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Stocks end higher after Summers bows out

CNBC's John Harwood; Ben White, Politico chief correspondent, and Tony Fratto, Hamilton Place Strategies, discuss possible reasons Larry Summers withdrew himself from consideration to succeed Federal Reserve Chairman Ben Bernanke.
CNBC's John Harwood; Ben White, Politico chief correspondent, and Tony Fratto, Hamilton Place Strategies, discuss possible reasons Larry Summers withdrew himself from consideration to succeed Federal Reserve Chairman Ben Bernanke.CNBC

Stocks eased off their best levels on Monday but still finished sharply higher, boosted by news that Larry Summers had pulled out of the race to be the next head of the Federal Reserve. The Nasdaq finished lower, dragged by sharp losses in Apple.

(Read more: Summers out, can emerging currencies now catch a break?)

The Dow Jones Industrial Average closed up more than 100 points, led by Boeing and General Electric. The Dow is on track for its best monthly gain since January.

Meanwhile, tech companies Hewlett-PackardMicrosoft and Intel put a damper on the Dow's gains.

The S&P 500 finished off its best level after earlier crossing above 1,700. The Nasdaq reversed its initial gains after rallying to a fresh 13-year high. The Russell 2000 index hit an all-time high.

Meanwhile, trading was temporarily halted across options markets around 1:40 pm ET due to system issues at Options Price Reporting Authority (OPRA), which disseminates quotes to vendors. Trading in options was restored at major exchanges almost an hour later.

The options halt is the second major glitch effecting securities prices in the last month.

Most key S&P sectors closed in positive territory, led by industrials and financials, while techs ended in the red.

"The market's excited about more stimulus, or at least less aggressive tightening, and that's provided spark for the equity markets," said Michael Sheldon, chief market strategist at RDM Financial Group. "But while today's rally is encouraging, it will be interesting to see if we can hold onto all of this morning's gains." 

Summers' surprise decision bolstered risk appetite as investors had expected him to take a more hawkish course regarding stimulus than other candidates if appointed. This leaves Fed Vice Chairman Janet Yellen as the front runner for the job. A well-known policy dove, Yellen would be expected to continue Bernanke's easy money policies.

(Read moreWall Street wanted Yellen anyway: CNBC survey)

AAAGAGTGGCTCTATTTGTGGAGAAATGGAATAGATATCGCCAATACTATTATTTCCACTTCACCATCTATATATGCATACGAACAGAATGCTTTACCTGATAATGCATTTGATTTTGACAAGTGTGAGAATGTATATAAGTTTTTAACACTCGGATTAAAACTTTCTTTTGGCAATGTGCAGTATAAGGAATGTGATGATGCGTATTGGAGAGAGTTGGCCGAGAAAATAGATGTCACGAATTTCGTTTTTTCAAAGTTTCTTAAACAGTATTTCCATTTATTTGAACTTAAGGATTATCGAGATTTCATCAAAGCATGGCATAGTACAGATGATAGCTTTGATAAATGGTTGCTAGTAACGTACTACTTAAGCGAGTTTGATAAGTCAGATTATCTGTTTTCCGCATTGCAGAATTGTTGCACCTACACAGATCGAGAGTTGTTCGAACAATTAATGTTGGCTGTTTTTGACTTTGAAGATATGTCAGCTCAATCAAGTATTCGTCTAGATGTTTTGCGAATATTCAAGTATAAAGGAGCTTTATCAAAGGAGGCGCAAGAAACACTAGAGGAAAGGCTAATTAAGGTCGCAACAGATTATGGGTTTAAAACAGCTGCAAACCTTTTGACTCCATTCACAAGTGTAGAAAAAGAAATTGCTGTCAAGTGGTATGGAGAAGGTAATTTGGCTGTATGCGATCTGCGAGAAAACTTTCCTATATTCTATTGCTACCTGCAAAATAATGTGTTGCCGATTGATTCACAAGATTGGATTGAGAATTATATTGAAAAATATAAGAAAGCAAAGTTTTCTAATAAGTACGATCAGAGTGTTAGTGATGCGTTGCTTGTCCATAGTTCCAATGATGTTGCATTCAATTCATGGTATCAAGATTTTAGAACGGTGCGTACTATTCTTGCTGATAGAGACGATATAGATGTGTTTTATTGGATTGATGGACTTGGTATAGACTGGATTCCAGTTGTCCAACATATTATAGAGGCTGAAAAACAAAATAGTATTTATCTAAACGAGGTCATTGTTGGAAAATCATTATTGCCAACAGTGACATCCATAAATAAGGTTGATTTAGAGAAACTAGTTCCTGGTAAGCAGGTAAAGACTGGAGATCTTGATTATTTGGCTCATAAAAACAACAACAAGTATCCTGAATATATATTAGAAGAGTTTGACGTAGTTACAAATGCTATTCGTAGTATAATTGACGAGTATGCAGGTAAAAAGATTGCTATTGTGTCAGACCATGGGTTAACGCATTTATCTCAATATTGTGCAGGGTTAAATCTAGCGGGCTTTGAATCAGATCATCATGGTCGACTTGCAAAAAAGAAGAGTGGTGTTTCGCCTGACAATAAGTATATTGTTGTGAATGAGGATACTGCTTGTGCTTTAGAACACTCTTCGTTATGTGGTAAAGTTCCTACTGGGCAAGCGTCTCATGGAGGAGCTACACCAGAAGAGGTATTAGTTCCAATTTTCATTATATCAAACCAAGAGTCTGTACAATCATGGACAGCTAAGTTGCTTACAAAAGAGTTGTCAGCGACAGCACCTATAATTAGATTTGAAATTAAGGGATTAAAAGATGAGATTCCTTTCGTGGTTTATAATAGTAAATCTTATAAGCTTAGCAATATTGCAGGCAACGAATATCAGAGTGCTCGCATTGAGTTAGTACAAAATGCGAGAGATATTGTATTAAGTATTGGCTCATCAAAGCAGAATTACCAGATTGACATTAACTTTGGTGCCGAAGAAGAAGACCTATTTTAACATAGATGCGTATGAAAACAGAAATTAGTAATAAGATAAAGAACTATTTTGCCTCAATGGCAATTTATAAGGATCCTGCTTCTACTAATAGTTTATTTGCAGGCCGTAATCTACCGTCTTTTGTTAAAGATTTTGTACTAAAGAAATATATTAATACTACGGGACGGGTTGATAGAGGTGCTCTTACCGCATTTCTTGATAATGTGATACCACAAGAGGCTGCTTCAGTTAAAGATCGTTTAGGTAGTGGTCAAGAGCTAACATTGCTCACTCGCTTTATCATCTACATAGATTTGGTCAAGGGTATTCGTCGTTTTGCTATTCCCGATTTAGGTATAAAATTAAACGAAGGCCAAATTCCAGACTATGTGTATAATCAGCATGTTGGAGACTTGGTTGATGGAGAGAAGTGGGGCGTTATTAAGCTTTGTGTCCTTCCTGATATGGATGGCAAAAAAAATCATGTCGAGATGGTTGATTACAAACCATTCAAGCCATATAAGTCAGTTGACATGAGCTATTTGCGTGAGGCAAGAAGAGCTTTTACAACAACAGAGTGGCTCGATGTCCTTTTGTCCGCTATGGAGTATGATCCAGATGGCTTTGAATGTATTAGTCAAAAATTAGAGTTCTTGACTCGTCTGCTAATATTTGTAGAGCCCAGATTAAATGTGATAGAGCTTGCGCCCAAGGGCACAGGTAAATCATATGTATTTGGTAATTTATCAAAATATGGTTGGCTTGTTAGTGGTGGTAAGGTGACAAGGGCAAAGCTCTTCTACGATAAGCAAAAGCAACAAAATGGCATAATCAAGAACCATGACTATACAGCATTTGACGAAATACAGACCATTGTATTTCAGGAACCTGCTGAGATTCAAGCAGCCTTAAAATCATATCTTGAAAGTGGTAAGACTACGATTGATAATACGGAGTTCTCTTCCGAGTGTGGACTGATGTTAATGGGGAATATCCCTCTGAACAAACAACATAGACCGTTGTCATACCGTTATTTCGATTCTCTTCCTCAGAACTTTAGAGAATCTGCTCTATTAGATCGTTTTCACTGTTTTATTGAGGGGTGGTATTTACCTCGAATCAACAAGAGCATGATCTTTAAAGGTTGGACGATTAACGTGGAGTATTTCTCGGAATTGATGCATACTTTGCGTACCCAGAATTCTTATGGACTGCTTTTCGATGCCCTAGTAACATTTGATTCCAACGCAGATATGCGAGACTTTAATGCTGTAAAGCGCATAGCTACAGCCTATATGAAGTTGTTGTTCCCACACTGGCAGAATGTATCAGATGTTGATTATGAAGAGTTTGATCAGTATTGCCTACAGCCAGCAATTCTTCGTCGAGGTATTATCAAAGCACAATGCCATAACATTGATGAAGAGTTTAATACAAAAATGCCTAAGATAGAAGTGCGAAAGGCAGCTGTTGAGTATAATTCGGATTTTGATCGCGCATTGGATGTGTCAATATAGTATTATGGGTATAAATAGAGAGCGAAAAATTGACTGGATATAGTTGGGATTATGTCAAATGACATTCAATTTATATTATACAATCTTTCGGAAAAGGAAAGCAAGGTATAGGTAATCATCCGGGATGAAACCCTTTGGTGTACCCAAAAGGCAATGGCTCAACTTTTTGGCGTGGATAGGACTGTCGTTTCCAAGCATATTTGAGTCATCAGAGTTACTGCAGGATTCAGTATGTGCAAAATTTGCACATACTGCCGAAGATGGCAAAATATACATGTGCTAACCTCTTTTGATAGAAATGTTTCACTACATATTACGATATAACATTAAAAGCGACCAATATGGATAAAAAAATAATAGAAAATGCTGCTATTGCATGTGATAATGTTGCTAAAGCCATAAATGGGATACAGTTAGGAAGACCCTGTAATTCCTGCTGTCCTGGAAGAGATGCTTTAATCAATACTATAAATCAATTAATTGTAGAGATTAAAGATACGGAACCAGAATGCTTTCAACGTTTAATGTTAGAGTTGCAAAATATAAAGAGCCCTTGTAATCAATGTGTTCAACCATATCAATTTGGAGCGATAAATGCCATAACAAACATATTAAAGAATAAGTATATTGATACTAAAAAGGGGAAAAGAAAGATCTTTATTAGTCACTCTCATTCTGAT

"The market will, at the margin, see his withdrawal as one which prolongs unorthodox policy for longer — partly because it moves the more dovish Yellen up the favorites list for the new job," said Deutsche Bank's Gael Gunubu in a research note.

Yields on U.S. government debt fell to their lowest levels so far in Septemberfollowing the news. Benchmark 10-year bond yields declined 8 basis points to 2.805 percent, near its session low and the lowest in two weeks.

Shares of homebuilders including Pulte and DR Horton spiked following the announcement. Summers was expected to rein in the government's stimulus program, which could have pushed interest rates higher, including rates for mortgages.

(Developing: 12 confirmed dead in DC Navy Yard shooting rampage)

Investors will be closely watching the two-day Federal Open Market Committee meeting, which ends on Wednesday. The central bank is expected to announce the start of the tapering in its monetary stimulus program. The latest Reuters poll showed economists expect the central bank cut its bond purchases by $10 billion, from the current $85 billion per month.

(Read more: Here it comes: Are you ready for the Fed to taper?)

JPMorgan gained after the banking giant agreed to pay at least $700 million in London Whale-related fines, according to a report from Dow Jones.

Facebook ticked higher after Goldman Sachs raised its price target on the social-networking giant to $52 from $46. Facebook shares have rallied nearly 8 percent just this month alone. 

Packaging Corp. of America surged after the company said it would acquire smaller rival Boise for about $1.28 billion to increase its container board capacity.

Meanwhile, Apple was among the few companies trading in the red following a report that a major Chinese carrier is offering a smaller subsidy for the new iPhones than in the past.

On the economic front, the pace of growth in New York state's manufacturing sector unexpectedly slowed in September, according to a report from the New York Federal Reserve. The New York Fed's "Empire State" general business conditions index slipped to 6.29 from 8.24 in August, shy of economists' forecast of 9.20.

Meanwhile, industrial production rose 0.4 percent in August after being flat in July, according to the Federal Reserve. The gain was in line with expectations.

—By CNBC's JeeYeon Park (Follow JeeYeon on Twitter:@JeeYeonParkCNBC)

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